March 12, 2006

Healthcare Pt 5: What's the Solution?

Filed under: Random Stuff — Bob Gifford @ 7:55 pm

So far in this series of posts I have examined the biblical foundation for healthcare, the flaws in the current U.S. system, Bush’s proposals for healthcare, and some of the progressive alternatives for providing universal healthcare. All of this has been leading to the key question: as progressive Christians, what U.S. healthcare policies are we to advocate?

For us, the bottom line must be this: affordable universal healthcare. There are lots of policy proposals and points of view, both conservative and liberal, but if we are truly to care for the least of these then we must evaluate these alternatives based on whether they will achieve affordable and universal healthcare.

First, we need to recognize that the current employer-sponsored healthcare system is an historical accident that creates insecurity in employees’ health insurance coverage and hampers U.S. companies’ global competitiveness. It penalizes employers for doing the right thing for their employees, and can not provide affordable and universal healthcare. It needs to go.

President Bush’s Health Savings Accounts and high-deductible insurance program will, over time, undermine employer-sponsored insurance, and Bush would be happy for it to ultimately replace it. However, while the HSA approach is politically clever, it fails our test: it will not achieve universal healthcare. In fact, it will likely not achieve its stated goal of limiting healthcare costs, since patients spending over $4,000 a year in healthcare represent 80% of the costs, and HSAs will do nothing to contain them. So far, half of the 1 million Americans with HSAs have not put any money into their accounts, indicating that they are more interested in the low cost high-deductible insurance than in the HSA itself. This is not a path to affordable care, much less universal, care.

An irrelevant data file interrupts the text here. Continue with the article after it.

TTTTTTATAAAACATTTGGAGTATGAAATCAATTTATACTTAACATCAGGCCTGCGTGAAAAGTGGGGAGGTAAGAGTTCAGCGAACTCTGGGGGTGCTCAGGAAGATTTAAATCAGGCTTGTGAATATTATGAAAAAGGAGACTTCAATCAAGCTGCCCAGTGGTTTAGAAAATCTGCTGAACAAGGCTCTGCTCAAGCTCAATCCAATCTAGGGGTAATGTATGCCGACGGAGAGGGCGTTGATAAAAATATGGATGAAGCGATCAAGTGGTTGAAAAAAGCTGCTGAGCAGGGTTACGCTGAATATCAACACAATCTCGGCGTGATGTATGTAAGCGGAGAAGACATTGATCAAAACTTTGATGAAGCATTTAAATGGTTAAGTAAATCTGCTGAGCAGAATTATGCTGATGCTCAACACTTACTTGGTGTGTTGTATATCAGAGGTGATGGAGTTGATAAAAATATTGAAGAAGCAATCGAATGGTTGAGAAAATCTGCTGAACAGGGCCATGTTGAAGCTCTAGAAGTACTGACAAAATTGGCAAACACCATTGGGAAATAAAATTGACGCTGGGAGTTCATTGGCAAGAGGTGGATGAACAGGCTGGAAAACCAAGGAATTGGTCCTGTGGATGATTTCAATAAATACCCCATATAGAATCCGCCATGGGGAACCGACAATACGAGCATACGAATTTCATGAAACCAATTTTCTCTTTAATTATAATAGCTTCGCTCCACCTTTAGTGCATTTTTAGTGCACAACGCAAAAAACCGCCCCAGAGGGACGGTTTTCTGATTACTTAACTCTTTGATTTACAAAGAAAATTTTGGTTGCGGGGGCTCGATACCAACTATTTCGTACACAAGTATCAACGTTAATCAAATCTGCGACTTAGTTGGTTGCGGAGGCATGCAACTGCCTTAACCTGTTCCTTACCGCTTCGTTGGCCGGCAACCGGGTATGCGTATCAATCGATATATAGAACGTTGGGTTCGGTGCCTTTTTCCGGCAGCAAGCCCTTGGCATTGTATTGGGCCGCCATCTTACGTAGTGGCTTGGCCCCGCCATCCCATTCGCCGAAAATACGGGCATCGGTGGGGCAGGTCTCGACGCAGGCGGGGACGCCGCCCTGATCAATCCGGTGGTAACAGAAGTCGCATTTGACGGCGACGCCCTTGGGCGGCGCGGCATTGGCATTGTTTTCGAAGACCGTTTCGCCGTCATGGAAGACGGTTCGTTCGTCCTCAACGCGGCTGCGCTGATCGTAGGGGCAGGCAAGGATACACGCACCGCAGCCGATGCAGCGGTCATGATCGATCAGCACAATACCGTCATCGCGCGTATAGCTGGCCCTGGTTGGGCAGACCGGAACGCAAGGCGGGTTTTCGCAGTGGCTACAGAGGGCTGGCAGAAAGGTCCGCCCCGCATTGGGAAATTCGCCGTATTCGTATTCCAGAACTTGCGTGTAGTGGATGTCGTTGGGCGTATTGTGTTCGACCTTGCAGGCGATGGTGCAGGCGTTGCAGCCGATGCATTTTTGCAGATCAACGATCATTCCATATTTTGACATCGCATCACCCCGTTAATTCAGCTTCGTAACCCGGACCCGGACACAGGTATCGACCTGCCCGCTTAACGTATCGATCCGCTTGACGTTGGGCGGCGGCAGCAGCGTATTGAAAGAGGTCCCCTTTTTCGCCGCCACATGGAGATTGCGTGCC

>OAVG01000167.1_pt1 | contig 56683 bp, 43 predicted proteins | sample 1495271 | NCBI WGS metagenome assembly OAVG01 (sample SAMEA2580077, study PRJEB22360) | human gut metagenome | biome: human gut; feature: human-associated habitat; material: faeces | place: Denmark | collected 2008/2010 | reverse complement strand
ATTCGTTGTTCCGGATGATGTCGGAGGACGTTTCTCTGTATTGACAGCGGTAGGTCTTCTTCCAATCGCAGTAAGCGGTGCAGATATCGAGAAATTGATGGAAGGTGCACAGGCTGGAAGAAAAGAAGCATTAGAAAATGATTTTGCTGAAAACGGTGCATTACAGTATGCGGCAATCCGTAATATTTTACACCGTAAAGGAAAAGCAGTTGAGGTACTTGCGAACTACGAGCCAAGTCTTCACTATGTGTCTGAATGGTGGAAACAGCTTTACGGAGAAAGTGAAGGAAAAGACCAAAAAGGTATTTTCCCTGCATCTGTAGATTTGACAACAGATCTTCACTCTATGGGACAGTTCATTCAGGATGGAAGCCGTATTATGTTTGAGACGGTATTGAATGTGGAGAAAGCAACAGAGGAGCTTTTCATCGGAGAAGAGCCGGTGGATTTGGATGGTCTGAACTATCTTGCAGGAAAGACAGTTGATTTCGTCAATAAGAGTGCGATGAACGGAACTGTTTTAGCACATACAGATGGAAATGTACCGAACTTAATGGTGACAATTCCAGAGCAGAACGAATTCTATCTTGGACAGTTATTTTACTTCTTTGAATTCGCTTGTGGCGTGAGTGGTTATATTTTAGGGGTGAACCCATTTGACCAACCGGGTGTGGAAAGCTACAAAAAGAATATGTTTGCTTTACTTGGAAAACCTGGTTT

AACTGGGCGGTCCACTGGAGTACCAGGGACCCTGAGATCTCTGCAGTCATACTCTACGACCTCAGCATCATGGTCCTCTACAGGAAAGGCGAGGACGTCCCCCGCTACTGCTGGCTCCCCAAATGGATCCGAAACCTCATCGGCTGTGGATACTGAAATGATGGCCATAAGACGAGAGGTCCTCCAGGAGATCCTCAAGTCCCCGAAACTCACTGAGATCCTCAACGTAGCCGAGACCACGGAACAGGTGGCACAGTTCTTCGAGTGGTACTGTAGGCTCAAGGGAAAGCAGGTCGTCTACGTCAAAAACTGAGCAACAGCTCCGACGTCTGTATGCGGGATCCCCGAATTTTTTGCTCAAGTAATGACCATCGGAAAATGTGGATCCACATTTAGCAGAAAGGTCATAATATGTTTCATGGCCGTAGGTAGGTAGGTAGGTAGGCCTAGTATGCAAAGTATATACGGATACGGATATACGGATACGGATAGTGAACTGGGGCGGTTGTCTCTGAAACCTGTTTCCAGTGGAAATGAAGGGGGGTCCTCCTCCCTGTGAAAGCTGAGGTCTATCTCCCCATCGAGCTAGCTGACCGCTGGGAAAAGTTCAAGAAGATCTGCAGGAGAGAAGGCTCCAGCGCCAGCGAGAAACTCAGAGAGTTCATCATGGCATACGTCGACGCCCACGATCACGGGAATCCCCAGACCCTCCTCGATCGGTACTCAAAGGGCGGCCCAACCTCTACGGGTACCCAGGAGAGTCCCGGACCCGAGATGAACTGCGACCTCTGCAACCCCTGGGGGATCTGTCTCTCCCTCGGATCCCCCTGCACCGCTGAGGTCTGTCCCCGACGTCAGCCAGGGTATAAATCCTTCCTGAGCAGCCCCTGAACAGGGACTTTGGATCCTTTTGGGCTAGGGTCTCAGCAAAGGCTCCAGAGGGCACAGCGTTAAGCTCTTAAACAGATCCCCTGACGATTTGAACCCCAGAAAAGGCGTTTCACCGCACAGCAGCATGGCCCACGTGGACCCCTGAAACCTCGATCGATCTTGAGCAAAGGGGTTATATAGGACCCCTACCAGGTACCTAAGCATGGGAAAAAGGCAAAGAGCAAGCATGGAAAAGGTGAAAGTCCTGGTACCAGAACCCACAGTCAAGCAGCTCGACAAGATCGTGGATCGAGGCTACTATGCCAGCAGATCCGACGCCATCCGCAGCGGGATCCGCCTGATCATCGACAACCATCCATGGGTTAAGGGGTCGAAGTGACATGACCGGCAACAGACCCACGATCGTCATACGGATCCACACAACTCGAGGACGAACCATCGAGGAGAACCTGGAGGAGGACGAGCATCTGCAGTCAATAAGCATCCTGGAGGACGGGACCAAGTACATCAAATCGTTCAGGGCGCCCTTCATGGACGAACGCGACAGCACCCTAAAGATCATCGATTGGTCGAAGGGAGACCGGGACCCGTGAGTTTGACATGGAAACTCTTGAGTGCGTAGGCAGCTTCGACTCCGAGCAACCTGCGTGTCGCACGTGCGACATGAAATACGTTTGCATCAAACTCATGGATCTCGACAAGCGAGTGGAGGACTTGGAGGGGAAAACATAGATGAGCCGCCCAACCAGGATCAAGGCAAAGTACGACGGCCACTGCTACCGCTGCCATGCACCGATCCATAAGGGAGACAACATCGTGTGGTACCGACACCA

This leaves us with the three liberal alternatives: nationalized healthcare, single payer and multi-payer.

Nationalized healthcare would be an extremely hard sell to most Americans. It would require the elimination of the health insurance industry, government ownership of hospitals and clinics and employment of healthcare providers. While the VA has an admirable record, nationalized healthcare does not have such a great record in countries such as the U.K. Let’s exclude this option as an overly drastic step and instead look at more modest means.

Multi-payer is just such a modest step. We are all familiar with its most famous incarnation: Hillary Clinton’s managed competition plan. Her approach was an admirable attempt to achieve affordable universal healthcare without having the federal government be the single payer in the system. Health insurance companies were to continue collecting premiums and paying claims. And this led to its demise.

To prevent insurance companies from competing in the individual market by cherry-picking the healthiest customers, the Clinton plan had a layer of administrative oversight (i.e. bureaucracy) to regulate insurers. With multiple payers, both employer-sponsored and individual insurance pools, and regulation, it was very complicated. Insurers killed it because they didn’t want the regulation, and in the process killed multi-payer forever in the U.S. What’s ironic is that the only remaining alternative is single payer, which will have a much more dramatic effect on insurers. Health insurers torpedoed their one chance at a solution short of single payer.